Any word from the Israeli government about allowing that meeting to take place, and where?

VAUSE: Well, that's the question. There seems to be every indication that the Israelis will allow that meeting to go forward. It's very interesting to find out whether or not the -- at this press briefing, the secretary of state said he was in contact with the Israeli prime minister, making a number of phone calls to him. It is interesting the timing. Did he, in fact, insist on a meeting in one of those phone calls. And then, in fact, earlier today, we heard from the Israeli government that they would not stand in the way of a meeting with Yasser Arafat, with the secretary of state, should the secretary of state desire that.

And then we hear a short time ago in that press conference that the secretary of state desires a meeting with Yasser Arafat. Of course Yasser Arafat still pinned up, still in isolation in his compound in Ramallah. We know that the U.S. envoy here, Anthony Zinni, did in fact hold a meeting there several days ago. So that is, in fact, the likely venue for any meeting between the secretary of state and the Palestinian leader -- Dan.

KAGAN: John Vause, with the latest from Jerusalem. John, thank you very much. We are going to check back in on the story that John first mentioned, and that is some of the deadliest fighting taking place in the refugee town of Jenin.

Our Rula Amin is not quite there, but very close to there and joins us with the latest -- Rula.

RULA AMIN, CNN CORRESPONDENT: Daryn, we are here as close as we can get, to get firsthand accounts on what was happening in Jenin refugee camp. This is a village called Ramana. It's about 12 miles away from Jenin refugee camp, and the reason we are here is that 300 residents of Jenin refugee camp, mostly men, are here in this village after they were released. They were rounded up, arrested earlier last week by the Israeli army, when it went into Jenin refugee camp. If I move away from the shot, then you can see some of the people around. You can see the mosque where many of those released prisoners are staying.

They are saying they were asked to take off all their closed when they were arrested, that they had to take off their shoes. And some of them told us that for 36 hours they were there without any clothes, without any shoes, but more disturbing is the accounts that we heard from the on what's happened inside the camp.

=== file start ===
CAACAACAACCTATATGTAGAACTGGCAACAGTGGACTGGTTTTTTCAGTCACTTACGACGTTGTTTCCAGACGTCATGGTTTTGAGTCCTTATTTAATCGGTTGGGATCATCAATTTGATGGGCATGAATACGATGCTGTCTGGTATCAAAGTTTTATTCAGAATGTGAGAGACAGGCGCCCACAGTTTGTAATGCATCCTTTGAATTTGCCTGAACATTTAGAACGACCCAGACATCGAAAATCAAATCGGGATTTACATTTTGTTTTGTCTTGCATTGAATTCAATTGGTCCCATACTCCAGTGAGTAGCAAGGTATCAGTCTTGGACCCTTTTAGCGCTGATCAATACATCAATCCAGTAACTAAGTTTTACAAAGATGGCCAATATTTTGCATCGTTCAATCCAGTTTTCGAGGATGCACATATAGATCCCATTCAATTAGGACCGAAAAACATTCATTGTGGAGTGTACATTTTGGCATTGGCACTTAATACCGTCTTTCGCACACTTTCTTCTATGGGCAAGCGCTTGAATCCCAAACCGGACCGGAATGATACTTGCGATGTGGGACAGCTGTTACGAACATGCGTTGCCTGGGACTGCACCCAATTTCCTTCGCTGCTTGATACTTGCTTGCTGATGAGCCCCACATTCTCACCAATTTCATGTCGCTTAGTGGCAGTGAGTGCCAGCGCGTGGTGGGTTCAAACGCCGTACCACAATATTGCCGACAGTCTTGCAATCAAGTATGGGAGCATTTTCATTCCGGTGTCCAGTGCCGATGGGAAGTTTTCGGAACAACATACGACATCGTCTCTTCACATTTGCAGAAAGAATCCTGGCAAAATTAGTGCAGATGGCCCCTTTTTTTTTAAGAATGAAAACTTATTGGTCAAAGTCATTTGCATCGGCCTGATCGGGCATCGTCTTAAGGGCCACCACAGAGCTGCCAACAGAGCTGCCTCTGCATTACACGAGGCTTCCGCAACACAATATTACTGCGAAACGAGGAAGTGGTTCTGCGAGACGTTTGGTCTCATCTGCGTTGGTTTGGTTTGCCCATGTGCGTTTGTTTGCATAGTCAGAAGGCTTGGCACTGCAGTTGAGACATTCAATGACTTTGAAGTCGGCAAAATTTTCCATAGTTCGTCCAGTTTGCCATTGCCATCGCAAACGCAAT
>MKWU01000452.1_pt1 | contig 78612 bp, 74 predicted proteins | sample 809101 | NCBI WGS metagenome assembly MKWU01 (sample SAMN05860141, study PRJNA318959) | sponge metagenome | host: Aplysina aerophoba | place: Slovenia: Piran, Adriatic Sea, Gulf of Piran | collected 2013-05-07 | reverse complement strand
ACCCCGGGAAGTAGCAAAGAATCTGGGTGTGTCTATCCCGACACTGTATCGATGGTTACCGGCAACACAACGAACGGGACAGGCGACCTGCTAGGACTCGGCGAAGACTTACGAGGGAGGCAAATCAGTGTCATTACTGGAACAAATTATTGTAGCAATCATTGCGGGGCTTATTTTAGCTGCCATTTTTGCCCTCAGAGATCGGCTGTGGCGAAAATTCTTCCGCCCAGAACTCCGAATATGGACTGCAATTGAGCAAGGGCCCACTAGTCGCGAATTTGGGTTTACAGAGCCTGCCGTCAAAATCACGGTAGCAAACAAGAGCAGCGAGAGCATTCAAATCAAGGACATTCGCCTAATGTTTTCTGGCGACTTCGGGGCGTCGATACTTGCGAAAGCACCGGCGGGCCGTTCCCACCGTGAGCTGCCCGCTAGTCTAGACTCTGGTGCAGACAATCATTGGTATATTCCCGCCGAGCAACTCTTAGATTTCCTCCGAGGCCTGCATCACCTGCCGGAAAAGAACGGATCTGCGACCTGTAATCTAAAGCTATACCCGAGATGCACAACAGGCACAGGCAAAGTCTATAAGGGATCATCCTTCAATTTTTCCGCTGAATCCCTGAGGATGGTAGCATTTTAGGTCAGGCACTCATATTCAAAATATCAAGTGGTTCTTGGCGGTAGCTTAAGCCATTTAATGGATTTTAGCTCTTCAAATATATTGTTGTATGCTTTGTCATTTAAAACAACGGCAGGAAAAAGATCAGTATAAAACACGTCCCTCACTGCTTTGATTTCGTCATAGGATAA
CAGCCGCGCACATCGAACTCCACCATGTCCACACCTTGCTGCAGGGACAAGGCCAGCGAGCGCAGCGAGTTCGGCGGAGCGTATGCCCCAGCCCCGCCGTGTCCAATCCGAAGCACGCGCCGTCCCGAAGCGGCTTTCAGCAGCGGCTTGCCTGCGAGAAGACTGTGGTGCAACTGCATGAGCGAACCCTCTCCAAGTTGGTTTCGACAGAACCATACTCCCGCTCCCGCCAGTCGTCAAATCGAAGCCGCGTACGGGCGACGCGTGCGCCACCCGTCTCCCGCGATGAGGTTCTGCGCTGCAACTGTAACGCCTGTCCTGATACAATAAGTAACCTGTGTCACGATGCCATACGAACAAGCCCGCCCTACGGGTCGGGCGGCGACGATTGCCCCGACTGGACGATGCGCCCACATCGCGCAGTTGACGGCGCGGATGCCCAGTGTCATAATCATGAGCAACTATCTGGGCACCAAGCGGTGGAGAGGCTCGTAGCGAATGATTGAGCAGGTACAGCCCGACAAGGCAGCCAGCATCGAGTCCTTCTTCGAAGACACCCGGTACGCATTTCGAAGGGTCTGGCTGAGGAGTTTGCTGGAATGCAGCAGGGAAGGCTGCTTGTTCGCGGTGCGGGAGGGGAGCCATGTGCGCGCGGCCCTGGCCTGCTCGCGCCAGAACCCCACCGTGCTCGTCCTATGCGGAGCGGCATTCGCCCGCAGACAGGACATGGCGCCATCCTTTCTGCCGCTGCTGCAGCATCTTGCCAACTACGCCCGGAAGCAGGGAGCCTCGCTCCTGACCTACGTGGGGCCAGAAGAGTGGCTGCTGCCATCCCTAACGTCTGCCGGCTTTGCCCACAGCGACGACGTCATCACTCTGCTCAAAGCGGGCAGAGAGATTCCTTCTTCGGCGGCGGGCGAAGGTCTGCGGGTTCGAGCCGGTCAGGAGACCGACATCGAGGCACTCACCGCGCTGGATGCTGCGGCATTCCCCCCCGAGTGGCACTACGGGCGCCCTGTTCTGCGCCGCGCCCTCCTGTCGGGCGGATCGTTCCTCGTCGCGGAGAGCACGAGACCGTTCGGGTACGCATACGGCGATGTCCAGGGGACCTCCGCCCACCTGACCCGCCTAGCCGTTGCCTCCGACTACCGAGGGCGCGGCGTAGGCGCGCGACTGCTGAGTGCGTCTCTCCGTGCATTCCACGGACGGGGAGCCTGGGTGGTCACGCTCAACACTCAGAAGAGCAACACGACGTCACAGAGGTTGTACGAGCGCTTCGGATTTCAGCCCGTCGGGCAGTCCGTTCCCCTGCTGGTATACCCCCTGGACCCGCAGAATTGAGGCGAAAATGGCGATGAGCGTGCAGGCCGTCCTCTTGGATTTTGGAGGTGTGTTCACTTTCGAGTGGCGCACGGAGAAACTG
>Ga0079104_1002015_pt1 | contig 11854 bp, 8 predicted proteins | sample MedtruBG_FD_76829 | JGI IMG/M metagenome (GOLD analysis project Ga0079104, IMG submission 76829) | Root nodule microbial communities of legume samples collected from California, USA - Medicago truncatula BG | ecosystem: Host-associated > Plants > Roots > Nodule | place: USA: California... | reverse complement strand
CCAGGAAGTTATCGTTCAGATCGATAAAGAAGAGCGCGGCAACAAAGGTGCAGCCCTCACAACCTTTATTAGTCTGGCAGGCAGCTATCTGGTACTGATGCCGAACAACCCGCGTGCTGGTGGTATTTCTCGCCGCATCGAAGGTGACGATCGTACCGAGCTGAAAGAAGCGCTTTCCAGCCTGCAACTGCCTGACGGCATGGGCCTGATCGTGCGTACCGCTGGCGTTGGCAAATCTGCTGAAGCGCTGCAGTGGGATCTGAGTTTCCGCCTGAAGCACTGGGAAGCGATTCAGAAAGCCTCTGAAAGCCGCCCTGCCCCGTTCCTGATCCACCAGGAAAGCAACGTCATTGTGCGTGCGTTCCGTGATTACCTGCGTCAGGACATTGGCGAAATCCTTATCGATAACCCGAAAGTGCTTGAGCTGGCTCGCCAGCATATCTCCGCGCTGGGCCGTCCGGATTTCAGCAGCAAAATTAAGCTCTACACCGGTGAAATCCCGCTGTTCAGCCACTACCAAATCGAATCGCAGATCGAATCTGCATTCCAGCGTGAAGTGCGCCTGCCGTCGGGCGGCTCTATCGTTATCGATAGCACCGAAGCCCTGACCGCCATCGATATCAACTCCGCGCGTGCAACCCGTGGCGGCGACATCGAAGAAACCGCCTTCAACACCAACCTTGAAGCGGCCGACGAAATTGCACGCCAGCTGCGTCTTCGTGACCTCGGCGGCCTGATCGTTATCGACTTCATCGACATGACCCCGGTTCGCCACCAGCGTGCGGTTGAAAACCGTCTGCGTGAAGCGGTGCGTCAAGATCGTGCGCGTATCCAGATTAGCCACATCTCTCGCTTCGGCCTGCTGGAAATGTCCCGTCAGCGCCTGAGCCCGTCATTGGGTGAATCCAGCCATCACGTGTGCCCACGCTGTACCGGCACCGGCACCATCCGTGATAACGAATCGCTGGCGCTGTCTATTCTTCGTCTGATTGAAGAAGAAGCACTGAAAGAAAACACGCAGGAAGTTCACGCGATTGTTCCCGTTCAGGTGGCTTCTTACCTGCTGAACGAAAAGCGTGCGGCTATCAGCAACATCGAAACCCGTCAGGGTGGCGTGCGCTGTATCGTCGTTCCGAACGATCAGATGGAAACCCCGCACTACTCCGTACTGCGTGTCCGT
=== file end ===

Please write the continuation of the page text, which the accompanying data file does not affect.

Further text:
One person we spoke to, his name is Abdullah, this 26-year-old young man from Jenin refugee camp, he told us he was at his house in Jenin refugee camp with his mother and his brother. Helicopters gunships, hit his mother and his brother. They were wounded. He said they called for the ambulances, no ambulance could get to them. His brother -- his mother and brother, 17-year-old, bled death after they died and passed away. He left them at home and had to go on the streets with a white sheet, turned himself in. He was arrested and then released and was ordered to come here.

So he doesn't know what happened to the bodies of his mother and brother. He says the shelling on Jenin refugee camp was random. We heard other people who said that they lost theirs homes, they were shelled, and that they were arrested, and were very badly mistreated.

Now, again, it's very hard to verify these accounts, because we could not go into the camp. This is as close as we could get, but we are hearing very consistent accounts of shelling, of destroying homes and houses in that camp.

Many houses, they are saying the bulldozers have been actually bulldozing most of the -- many of the homes to pave way for the tanks. They are also saying that the number of casualties, Palestinian casualties in that camp, is exceeding 200 people, many of them civilians they say, and they are very, very angry. There is a lot of anger and a lot of desperation here -- Daryn.

KAGAN: Rula Amin reporting to us from the West Bank, not too far from Jenin. Thank you very much.